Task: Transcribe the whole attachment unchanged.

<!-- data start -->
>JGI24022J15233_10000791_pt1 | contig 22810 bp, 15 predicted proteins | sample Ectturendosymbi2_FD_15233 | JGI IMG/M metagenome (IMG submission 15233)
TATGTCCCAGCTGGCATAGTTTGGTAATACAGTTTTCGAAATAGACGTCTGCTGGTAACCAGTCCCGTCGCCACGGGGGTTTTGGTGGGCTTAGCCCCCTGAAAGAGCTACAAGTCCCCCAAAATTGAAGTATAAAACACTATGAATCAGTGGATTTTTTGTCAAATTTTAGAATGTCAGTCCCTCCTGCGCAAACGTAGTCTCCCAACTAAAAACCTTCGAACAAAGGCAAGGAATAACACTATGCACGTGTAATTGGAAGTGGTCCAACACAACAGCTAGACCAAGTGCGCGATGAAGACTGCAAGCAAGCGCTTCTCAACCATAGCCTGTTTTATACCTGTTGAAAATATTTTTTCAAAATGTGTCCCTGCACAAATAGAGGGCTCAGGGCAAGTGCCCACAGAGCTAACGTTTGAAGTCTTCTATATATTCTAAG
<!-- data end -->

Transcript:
>JGI24022J15233_10000791_pt1 | contig 22810 bp, 15 predicted proteins | sample Ectturendosymbi2_FD_15233 | JGI IMG/M metagenome (IMG submission 15233)
TATGTCCCAGCTGGCATAGTTTGGTAATACAGTTTTCGAAATAGACGTCTGCTGGTAACCAGTCCCGTCGCCACGGGGGTTTTGGTGGGCTTAGCCCCCTGAAAGAGCTACAAGTCCCCCAAAATTGAAGTATAAAACACTATGAATCAGTGGATTTTTTGTCAAATTTTAGAATGTCAGTCCCTCCTGCGCAAACGTAGTCTCCCAACTAAAAACCTTCGAACAAAGGCAAGGAATAACACTATGCACGTGTAATTGGAAGTGGTCCAACACAACAGCTAGACCAAGTGCGCGATGAAGACTGCAAGCAAGCGCTTCTCAACCATAGCCTGTTTTATACCTGTTGAAAATATTTTTTCAAAATGTGTCCCTGCACAAATAGAGGGCTCAGGGCAAGTGCCCACAGAGCTAACGTTTGAAGTCTTCTATATATTCTAAG